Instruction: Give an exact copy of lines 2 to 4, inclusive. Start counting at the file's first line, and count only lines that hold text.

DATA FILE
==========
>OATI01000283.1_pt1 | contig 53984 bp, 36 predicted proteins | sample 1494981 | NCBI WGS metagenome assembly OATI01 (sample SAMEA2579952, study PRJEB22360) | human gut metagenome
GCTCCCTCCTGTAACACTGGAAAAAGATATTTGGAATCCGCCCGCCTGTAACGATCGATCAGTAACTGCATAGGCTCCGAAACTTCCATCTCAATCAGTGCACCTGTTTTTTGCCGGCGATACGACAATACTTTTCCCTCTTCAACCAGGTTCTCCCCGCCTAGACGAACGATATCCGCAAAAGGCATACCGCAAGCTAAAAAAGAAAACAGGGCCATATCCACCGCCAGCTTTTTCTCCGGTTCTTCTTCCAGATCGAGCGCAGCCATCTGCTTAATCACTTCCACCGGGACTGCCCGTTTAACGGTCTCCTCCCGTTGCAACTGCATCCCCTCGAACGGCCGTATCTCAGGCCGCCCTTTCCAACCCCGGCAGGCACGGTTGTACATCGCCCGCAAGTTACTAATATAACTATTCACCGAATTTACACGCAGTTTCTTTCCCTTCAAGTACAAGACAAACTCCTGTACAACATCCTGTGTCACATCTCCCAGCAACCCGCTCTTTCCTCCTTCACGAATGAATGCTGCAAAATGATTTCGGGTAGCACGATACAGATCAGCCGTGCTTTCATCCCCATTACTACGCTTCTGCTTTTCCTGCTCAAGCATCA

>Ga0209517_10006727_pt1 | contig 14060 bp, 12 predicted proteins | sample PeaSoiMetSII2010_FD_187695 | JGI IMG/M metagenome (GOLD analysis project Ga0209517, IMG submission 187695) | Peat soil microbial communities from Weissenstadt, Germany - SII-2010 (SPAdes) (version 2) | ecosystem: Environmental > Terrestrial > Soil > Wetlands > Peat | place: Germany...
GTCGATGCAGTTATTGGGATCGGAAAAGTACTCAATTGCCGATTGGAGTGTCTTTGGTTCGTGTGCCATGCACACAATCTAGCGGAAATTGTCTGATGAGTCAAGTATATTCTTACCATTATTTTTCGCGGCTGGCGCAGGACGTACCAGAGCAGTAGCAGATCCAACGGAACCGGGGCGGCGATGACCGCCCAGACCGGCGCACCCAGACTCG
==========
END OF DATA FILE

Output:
GCTCCCTCCTGTAACACTGGAAAAAGATATTTGGAATCCGCCCGCCTGTAACGATCGATCAGTAACTGCATAGGCTCCGAAACTTCCATCTCAATCAGTGCACCTGTTTTTTGCCGGCGATACGACAATACTTTTCCCTCTTCAACCAGGTTCTCCCCGCCTAGACGAACGATATCCGCAAAAGGCATACCGCAAGCTAAAAAAGAAAACAGGGCCATATCCACCGCCAGCTTTTTCTCCGGTTCTTCTTCCAGATCGAGCGCAGCCATCTGCTTAATCACTTCCACCGGGACTGCCCGTTTAACGGTCTCCTCCCGTTGCAACTGCATCCCCTCGAACGGCCGTATCTCAGGCCGCCCTTTCCAACCCCGGCAGGCACGGTTGTACATCGCCCGCAAGTTACTAATATAACTATTCACCGAATTTACACGCAGTTTCTTTCCCTTCAAGTACAAGACAAACTCCTGTACAACATCCTGTGTCACATCTCCCAGCAACCCGCTCTTTCCTCCTTCACGAATGAATGCTGCAAAATGATTTCGGGTAGCACGATACAGATCAGCCGTGCTTTCATCCCCATTACTACGCTTCTGCTTTTCCTGCTCAAGCATCA

>Ga0209517_10006727_pt1 | contig 14060 bp, 12 predicted proteins | sample PeaSoiMetSII2010_FD_187695 | JGI IMG/M metagenome (GOLD analysis project Ga0209517, IMG submission 187695) | Peat soil microbial communities from Weissenstadt, Germany - SII-2010 (SPAdes) (version 2) | ecosystem: Environmental > Terrestrial > Soil > Wetlands > Peat | place: Germany...
GTCGATGCAGTTATTGGGATCGGAAAAGTACTCAATTGCCGATTGGAGTGTCTTTGGTTCGTGTGCCATGCACACAATCTAGCGGAAATTGTCTGATGAGTCAAGTATATTCTTACCATTATTTTTCGCGGCTGGCGCAGGACGTACCAGAGCAGTAGCAGATCCAACGGAACCGGGGCGGCGATGACCGCCCAGACCGGCGCACCCAGACTCG